Ronit Ricci. Islam Translated: Literature, Conversion, and the Arabic Cosmopolis of South and Southeast Asia. Chicago: University of Chicago Press, 2011. 336 pp. $45.00 (cloth), ISBN 978-0-226-71088-4.
Reviewed by Afsar Mohammad (University of Texas-Austin)
Published on H-Asia (November, 2012)
Commissioned by Sumit Guha
Literature and Conversion
In this deftly argued and neatly written book, Ronit Ricci offers fresh insights and tools for the study of various locally produced Islamic texts and their reception in South and Southeast Asia. Following the well-discussed paradigm of the “Sanskrit Cosmopolis,” which was introduced by the Sanskrit scholar Sheldon Pollock, Ricci develops the idea of the “Arabic Cosmopolis.” Her valuable contribution lies in its potential to generate a debate about the trans-local Islamic literary sphere that is constituted and defined by language, literature, and religion at a broad level, and in South Asian Islam in particular. According to Ricci, the paradigm of the “Arabic cosmopolis” includes a large geographic area through South and Southeast Asia. Focusing specifically on local translations and transmissions of an Arabic text, The Book of One Thousand Questions (printed in Arabic in 1920), into local languages, such as Javanese, Tamil, and Malay, Ricci explores the processes of translation and conversion in South and Southeast Asia. Although this study is restricted to specific local languages, her observations and analytical paths provide tools to comprehend the contours of this text beyond the limits of the Arabic language or various languages that she discusses in the book.
The book begins with an introduction that theorizes the concept of the “Arabic cosmopolis.” Connecting to various discussions on literary transmission, translation, and religious conversions, Ricci situates the local languages in a theoretical framework that circumscribes diverse historical phases, literary networks, and Islamization in South and Southeast Asia. The comparative study of India and Indonesia lifts this work to an extremely advantageous status. In the next key section of the introduction, Ricci expands this discussion of the literary networks further in theorizing these textual dynamics, and explains the concept of the “Arabic cosmopolis” of South and Southeast Asia. She argues that the comprehension of the processes of conversion and translation remain incomplete if we fail to consider seriously the role of Arabic. According to the author, “Arabic’s incorporation--at many levels--into local vernaculars has brought about profound and long-lasting transformations” (p. 12).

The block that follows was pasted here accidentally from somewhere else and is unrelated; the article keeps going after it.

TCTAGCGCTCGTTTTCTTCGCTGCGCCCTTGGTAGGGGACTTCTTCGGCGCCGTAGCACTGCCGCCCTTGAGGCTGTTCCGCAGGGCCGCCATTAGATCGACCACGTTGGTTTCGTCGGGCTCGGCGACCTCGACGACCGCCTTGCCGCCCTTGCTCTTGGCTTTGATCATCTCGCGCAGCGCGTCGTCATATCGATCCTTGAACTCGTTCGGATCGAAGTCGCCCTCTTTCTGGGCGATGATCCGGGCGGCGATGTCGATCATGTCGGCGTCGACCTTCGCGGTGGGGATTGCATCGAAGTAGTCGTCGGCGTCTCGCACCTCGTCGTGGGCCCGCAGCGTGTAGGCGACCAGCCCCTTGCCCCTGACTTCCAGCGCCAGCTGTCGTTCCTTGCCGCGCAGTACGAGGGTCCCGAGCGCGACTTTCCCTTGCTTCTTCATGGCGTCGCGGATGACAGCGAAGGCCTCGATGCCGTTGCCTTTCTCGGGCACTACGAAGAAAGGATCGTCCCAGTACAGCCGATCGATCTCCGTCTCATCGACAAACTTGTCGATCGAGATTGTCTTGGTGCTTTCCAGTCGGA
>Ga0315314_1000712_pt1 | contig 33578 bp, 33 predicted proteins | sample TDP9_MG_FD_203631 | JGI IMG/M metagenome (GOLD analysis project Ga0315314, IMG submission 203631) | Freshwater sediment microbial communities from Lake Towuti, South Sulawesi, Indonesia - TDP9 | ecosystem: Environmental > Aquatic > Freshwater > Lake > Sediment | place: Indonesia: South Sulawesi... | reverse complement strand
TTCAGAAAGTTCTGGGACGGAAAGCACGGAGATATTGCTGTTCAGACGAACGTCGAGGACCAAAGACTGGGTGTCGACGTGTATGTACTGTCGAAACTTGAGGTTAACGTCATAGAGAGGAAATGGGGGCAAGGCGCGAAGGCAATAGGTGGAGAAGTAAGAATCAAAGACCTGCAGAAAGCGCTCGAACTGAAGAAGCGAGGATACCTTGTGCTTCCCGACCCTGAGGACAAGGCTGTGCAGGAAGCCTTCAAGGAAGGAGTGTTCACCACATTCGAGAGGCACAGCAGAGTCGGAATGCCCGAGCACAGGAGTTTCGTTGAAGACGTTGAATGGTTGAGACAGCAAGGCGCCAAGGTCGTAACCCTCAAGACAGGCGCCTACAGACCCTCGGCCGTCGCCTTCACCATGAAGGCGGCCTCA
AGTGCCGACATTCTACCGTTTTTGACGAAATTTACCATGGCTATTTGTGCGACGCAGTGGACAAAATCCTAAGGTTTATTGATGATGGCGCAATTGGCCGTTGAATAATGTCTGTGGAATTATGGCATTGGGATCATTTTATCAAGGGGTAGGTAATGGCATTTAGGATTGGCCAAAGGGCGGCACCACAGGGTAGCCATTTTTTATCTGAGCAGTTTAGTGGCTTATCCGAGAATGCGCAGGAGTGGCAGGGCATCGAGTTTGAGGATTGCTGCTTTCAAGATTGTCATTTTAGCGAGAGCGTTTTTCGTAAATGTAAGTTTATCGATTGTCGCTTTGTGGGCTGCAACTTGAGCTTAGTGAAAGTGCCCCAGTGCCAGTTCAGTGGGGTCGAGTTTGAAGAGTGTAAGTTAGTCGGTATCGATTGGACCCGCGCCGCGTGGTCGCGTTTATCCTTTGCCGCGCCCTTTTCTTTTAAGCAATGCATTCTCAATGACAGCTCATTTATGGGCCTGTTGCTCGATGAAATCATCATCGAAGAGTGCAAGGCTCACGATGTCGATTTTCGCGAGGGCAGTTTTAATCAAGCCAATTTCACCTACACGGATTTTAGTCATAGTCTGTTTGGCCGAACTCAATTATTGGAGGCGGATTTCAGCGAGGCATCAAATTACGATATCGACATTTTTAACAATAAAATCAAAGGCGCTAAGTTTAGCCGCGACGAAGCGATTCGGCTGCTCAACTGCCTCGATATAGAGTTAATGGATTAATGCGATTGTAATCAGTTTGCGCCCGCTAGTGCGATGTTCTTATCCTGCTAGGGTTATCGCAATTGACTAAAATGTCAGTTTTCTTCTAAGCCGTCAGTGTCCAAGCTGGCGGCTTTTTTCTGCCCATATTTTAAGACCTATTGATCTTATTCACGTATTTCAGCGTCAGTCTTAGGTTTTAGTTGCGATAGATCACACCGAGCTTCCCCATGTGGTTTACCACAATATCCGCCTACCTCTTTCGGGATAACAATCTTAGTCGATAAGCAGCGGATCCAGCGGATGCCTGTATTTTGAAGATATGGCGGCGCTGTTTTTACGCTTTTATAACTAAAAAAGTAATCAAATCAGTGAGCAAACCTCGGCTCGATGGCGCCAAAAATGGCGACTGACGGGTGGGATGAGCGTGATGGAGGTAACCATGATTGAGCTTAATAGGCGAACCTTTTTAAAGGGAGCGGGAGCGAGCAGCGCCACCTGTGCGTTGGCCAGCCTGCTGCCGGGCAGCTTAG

This book has three parts: part 1 discusses translation focusing on the idea of untranslatability, part 2 examines the intriguing aspect of conversions, and part 3 offers concluding remarks. In the first part, Ricci uses three literary texts: The Book of Samud from Javanese; Ayira Macala (A thousand questions [printed 1984]) from Tamil; and finally Seribu Masalah (A thousand questions), the Malay version of The Book of One Thousand Questions. Her exploration begins with a basic premise that the word “translation” itself is untranslatable (p. 32). While this idea is intriguing, Ricci expands the definition of “translation” by examining various translations of the Arabic texts in local languages. The author discovers a shift in the approaches toward translation in locally produced texts that simultaneously effaced the individual translator but boldy and creatively reworked the text. Beginning with the wide-ranging transmission of the Arabic language Ricci discusses how the dynamics of conversion were reflected inThe Book of One Thousand Questions in Javanese, Malay, and Tamil texts. In the third part, the conclusion, Ricci offers fresh insights on her idea of the Arabic cosmopolis by looking at the role of local communities in “the formation of a new literary and religious repository that was richly interconnected both with a distant past and with a local present” (p. 245).